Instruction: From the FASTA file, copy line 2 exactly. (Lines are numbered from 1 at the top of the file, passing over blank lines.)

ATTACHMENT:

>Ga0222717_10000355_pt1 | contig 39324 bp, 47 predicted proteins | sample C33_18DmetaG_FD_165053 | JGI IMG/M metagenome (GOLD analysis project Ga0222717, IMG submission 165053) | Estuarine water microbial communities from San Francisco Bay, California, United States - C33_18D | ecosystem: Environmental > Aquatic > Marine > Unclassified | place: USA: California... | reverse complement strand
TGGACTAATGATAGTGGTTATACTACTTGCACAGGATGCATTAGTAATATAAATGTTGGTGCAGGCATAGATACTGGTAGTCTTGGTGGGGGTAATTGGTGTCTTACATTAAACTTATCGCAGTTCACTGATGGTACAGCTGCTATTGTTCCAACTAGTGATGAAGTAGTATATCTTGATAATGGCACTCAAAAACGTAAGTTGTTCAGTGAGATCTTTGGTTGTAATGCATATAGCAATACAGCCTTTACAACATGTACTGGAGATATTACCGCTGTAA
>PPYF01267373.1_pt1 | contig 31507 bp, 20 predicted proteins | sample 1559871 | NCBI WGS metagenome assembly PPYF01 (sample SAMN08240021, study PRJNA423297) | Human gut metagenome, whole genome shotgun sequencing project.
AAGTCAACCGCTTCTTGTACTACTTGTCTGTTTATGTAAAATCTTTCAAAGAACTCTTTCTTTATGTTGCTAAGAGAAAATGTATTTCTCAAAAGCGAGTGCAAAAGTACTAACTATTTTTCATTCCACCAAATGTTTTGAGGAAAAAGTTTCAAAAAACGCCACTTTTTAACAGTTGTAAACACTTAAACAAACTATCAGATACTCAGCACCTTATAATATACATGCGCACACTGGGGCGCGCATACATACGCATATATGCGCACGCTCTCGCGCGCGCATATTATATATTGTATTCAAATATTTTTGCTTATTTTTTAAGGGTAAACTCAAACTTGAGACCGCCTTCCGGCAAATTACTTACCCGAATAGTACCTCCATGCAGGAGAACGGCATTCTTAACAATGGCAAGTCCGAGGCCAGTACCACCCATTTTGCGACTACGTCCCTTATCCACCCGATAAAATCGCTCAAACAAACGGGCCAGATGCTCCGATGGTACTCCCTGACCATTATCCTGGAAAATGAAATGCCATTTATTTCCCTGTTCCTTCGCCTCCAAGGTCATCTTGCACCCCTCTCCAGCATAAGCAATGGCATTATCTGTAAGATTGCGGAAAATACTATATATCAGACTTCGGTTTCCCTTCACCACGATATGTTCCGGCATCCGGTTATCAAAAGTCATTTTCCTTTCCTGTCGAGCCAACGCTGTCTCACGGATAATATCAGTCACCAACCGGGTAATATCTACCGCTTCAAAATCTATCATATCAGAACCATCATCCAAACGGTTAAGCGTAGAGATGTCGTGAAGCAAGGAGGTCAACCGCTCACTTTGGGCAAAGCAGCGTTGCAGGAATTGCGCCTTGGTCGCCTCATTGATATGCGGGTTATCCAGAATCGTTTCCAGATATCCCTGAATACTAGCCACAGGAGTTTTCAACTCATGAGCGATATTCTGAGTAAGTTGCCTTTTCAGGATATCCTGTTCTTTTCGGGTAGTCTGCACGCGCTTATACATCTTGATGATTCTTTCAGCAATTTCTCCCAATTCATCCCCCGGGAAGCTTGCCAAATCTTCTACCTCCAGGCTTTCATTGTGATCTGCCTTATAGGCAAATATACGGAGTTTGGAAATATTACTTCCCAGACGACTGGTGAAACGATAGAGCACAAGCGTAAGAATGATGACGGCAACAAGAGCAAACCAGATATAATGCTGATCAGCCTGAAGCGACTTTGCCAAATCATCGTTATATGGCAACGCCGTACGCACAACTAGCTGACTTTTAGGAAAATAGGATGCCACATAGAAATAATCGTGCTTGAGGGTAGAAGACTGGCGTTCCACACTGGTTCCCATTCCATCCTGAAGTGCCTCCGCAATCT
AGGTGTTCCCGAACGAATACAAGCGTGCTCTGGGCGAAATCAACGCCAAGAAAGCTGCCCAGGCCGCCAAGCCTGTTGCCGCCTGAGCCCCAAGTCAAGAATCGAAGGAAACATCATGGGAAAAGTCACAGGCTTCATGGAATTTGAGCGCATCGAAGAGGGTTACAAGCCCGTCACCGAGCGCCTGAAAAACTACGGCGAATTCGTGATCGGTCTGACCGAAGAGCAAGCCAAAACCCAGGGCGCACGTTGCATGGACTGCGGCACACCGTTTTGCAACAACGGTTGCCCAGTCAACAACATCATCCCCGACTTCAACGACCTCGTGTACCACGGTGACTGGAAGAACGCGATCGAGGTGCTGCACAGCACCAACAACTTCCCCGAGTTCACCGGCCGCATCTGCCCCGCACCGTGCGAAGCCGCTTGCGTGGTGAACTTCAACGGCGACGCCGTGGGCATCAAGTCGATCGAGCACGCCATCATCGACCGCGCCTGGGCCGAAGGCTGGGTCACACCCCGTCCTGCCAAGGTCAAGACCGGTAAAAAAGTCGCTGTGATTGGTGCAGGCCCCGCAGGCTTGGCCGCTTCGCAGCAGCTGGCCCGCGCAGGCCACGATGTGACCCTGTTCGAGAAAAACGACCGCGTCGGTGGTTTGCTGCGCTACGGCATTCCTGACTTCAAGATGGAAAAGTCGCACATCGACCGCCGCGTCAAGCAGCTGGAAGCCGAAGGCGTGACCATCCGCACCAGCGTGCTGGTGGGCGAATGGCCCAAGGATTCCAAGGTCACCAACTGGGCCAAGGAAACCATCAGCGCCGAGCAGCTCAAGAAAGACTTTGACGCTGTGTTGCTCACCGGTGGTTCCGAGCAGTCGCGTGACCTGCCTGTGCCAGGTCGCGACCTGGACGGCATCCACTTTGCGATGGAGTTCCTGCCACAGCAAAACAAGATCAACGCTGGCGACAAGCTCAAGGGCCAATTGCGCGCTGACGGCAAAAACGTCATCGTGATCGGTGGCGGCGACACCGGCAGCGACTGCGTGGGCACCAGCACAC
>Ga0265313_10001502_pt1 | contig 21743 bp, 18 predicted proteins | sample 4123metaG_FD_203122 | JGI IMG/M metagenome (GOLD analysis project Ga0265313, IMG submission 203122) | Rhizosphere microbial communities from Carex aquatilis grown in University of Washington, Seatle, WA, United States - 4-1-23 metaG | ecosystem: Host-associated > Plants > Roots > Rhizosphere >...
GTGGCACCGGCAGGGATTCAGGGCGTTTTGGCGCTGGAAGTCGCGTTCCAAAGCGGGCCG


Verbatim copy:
TGGACTAATGATAGTGGTTATACTACTTGCACAGGATGCATTAGTAATATAAATGTTGGTGCAGGCATAGATACTGGTAGTCTTGGTGGGGGTAATTGGTGTCTTACATTAAACTTATCGCAGTTCACTGATGGTACAGCTGCTATTGTTCCAACTAGTGATGAAGTAGTATATCTTGATAATGGCACTCAAAAACGTAAGTTGTTCAGTGAGATCTTTGGTTGTAATGCATATAGCAATACAGCCTTTACAACATGTACTGGAGATATTACCGCTGTAA